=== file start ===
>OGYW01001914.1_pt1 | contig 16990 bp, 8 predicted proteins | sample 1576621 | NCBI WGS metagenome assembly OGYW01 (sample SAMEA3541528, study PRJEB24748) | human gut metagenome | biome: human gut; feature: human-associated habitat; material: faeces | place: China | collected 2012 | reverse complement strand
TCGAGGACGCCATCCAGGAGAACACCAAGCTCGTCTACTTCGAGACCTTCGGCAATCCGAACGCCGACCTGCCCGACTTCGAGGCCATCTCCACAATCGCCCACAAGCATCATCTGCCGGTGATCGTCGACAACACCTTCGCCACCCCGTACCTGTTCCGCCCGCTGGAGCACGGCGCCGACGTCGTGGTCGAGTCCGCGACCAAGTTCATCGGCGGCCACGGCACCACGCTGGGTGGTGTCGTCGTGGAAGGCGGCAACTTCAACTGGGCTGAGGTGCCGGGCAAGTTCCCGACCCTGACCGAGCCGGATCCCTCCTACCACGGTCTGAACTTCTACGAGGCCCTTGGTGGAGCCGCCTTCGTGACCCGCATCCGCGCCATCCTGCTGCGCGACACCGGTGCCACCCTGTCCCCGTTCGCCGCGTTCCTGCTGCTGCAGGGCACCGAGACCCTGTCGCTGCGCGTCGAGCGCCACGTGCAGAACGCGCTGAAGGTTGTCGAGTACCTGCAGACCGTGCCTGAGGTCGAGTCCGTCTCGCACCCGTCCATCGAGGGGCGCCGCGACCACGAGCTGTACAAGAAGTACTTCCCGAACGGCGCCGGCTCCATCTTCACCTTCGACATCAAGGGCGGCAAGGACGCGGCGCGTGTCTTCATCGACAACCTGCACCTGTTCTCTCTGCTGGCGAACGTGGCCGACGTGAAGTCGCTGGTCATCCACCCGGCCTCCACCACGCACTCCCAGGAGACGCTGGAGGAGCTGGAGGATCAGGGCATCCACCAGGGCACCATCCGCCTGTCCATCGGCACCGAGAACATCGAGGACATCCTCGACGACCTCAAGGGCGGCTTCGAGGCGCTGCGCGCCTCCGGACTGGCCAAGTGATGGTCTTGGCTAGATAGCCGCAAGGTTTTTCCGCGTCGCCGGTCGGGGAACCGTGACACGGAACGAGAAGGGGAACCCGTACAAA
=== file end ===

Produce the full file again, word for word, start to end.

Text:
>OGYW01001914.1_pt1 | contig 16990 bp, 8 predicted proteins | sample 1576621 | NCBI WGS metagenome assembly OGYW01 (sample SAMEA3541528, study PRJEB24748) | human gut metagenome | biome: human gut; feature: human-associated habitat; material: faeces | place: China | collected 2012 | reverse complement strand
TCGAGGACGCCATCCAGGAGAACACCAAGCTCGTCTACTTCGAGACCTTCGGCAATCCGAACGCCGACCTGCCCGACTTCGAGGCCATCTCCACAATCGCCCACAAGCATCATCTGCCGGTGATCGTCGACAACACCTTCGCCACCCCGTACCTGTTCCGCCCGCTGGAGCACGGCGCCGACGTCGTGGTCGAGTCCGCGACCAAGTTCATCGGCGGCCACGGCACCACGCTGGGTGGTGTCGTCGTGGAAGGCGGCAACTTCAACTGGGCTGAGGTGCCGGGCAAGTTCCCGACCCTGACCGAGCCGGATCCCTCCTACCACGGTCTGAACTTCTACGAGGCCCTTGGTGGAGCCGCCTTCGTGACCCGCATCCGCGCCATCCTGCTGCGCGACACCGGTGCCACCCTGTCCCCGTTCGCCGCGTTCCTGCTGCTGCAGGGCACCGAGACCCTGTCGCTGCGCGTCGAGCGCCACGTGCAGAACGCGCTGAAGGTTGTCGAGTACCTGCAGACCGTGCCTGAGGTCGAGTCCGTCTCGCACCCGTCCATCGAGGGGCGCCGCGACCACGAGCTGTACAAGAAGTACTTCCCGAACGGCGCCGGCTCCATCTTCACCTTCGACATCAAGGGCGGCAAGGACGCGGCGCGTGTCTTCATCGACAACCTGCACCTGTTCTCTCTGCTGGCGAACGTGGCCGACGTGAAGTCGCTGGTCATCCACCCGGCCTCCACCACGCACTCCCAGGAGACGCTGGAGGAGCTGGAGGATCAGGGCATCCACCAGGGCACCATCCGCCTGTCCATCGGCACCGAGAACATCGAGGACATCCTCGACGACCTCAAGGGCGGCTTCGAGGCGCTGCGCGCCTCCGGACTGGCCAAGTGATGGTCTTGGCTAGATAGCCGCAAGGTTTTTCCGCGTCGCCGGTCGGGGAACCGTGACACGGAACGAGAAGGGGAACCCGTACAAA